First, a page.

On June 7, 1926, the architect Antoni Gaudí left his workshop at the church of Sagrada Família in Barcelona to walk to the nearby church of St. Philip Neri. He was going to pray—his daily practice—when he was hit by a streetcar as he crossed the tracks on the Gran Via de les Corts Catalanes. No one in the crowd recognized the renowned architect—he carried no identification papers and was so shabbily dressed, untidy, and gaunt that everyone assumed he was homeless. The police took him to the hospital for charity cases. There he lingered, suffering from broken ribs and internal bleeding.
His friends tracked him down the next day, but by then it was too late. In keeping with his long-standing wish to die poor, he refused the offer to move him to a better setting. “This is where I belong,” he said. Two days later, he died. His last words were “Amen, my God, my God.”
The Basílica de la Sagrada Família—the Basilica of the Holy Family—is now a UNESCO World Heritage site and one of the most visited tourist destinations in Spain. Under construction since 1882 and not scheduled to be structurally complete until roughly 2026, it is nevertheless a functioning church that hosts weekly Mass and is open daily for prayer. At the same time, it is a testament to the creative genius of Antoni Gaudí, who worked on the project for forty years. Seven of his projects, in fact, have been named World Heritage sites.
Studying the “Book” of Nature. As a child, Gaudí struggled with rheumatic fever and its accompanying joint pain, and he spent considerable time recuperating in the countryside. There, immersed in the natural world, he became familiar with the nonlinear forms found in nature—spiderwebs, snail shells, tree trunks with their branching limbs, stems of flowers, blossoms, and leaves. Nature is “the Great Book, always open, that we should force ourselves to read,” he once said.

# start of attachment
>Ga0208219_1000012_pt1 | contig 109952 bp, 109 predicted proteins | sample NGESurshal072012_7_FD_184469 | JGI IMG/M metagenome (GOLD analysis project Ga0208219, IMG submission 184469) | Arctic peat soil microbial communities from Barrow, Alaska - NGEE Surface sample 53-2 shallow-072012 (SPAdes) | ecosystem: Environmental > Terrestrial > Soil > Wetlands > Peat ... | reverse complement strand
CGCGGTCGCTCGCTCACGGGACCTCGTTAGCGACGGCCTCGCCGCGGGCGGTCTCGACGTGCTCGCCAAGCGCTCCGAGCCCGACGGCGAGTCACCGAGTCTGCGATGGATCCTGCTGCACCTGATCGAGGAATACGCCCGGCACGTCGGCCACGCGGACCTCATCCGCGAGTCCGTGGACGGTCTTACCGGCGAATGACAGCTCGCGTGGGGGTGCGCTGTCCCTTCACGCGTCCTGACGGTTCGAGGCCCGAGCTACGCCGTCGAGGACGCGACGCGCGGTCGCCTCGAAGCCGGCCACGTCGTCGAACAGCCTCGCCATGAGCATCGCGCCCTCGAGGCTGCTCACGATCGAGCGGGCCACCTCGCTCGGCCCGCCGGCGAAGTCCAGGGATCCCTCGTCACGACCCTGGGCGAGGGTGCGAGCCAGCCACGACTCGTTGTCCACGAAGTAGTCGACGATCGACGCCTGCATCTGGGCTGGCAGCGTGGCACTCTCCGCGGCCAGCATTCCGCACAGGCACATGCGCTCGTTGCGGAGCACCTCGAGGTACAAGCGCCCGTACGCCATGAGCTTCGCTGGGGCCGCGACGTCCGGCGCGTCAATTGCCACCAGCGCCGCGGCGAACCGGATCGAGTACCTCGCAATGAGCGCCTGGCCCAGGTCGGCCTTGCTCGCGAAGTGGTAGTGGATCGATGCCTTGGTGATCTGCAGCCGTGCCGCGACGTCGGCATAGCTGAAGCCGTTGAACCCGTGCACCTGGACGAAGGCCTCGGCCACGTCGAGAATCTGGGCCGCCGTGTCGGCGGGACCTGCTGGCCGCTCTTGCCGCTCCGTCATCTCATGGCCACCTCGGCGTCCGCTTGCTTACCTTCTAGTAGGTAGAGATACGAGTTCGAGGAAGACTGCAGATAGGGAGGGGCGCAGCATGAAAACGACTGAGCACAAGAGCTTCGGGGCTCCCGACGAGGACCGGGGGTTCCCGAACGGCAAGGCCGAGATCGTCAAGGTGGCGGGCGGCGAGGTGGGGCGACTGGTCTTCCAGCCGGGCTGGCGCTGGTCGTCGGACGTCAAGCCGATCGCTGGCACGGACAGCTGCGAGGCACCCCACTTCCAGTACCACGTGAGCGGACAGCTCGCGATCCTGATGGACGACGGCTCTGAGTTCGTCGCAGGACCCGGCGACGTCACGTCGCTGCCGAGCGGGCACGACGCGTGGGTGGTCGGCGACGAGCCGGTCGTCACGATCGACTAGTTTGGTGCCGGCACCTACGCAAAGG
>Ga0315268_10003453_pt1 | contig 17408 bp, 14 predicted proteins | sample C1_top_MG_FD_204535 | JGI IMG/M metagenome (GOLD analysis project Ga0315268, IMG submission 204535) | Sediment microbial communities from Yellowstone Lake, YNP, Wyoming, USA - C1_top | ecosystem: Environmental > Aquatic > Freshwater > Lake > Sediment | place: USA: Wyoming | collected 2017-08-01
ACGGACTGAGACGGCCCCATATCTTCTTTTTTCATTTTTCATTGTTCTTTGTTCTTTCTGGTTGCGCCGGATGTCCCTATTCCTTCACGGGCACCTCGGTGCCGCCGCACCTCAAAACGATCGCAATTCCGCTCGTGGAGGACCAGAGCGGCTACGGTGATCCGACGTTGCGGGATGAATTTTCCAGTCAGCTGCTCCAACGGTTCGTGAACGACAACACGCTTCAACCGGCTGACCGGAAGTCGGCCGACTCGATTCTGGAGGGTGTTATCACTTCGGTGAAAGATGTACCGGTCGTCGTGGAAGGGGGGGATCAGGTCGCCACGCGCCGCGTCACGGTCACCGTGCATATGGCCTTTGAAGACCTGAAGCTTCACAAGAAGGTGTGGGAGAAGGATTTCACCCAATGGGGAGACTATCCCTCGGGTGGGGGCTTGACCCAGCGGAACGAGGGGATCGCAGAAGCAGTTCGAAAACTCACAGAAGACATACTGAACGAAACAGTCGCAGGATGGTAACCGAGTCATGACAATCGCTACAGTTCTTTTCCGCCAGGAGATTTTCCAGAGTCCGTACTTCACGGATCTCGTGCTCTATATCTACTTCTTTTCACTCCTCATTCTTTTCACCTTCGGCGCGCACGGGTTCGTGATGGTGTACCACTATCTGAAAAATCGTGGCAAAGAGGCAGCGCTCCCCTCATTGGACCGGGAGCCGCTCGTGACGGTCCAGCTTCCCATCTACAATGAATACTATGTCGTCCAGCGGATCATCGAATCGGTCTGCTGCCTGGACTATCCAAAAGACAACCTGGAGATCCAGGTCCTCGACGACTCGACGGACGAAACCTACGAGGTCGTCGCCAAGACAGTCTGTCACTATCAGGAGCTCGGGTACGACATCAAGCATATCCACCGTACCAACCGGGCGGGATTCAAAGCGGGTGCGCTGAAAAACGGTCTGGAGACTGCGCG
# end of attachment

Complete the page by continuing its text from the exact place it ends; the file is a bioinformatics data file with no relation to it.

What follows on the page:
Gaudí’s charism for craftsmanship had deep roots—he came from a long line of craftsmen—and he found the shapes of nature mimicked in his family’s workshop. His father, grandfather, and great-grandfather were all metalworkers, and the curved pipes and round shapes of the boilers and fittings of their workplace proved to be a lasting influence. Later in life he often said that the memory of those cauldrons and serpentine pipes influenced his “habit of thinking in three dimensions”—so much so that he typically didn’t use sketches or make models for his work.
A Madman or a Genius? When he was eleven, he entered a local school run by monks. He wasn’t much of a student, although he could draw well and had a strong gift for math and geometry. At sixteen, he moved seventy miles away to Barcelona where he completed his secondary education and enrolled in the Provincial School for Architecture. His mediocre academic performance continued there—he skipped classes, feeling that the college curriculum prized discipline over creativity.
In spite of his attitude toward class work, he devoured books in the library. Some professors, recognizing his talent, asked him to work with them on their projects. When the time came for him to receive his degree, however, faculty opinion was divided, and he narrowly survived the vote. When the director of the architectural school presented it to Gaudí in 1878, he said to those assembled, “I do not know if we have awarded this degree to a madman or to a genius; only time will tell.”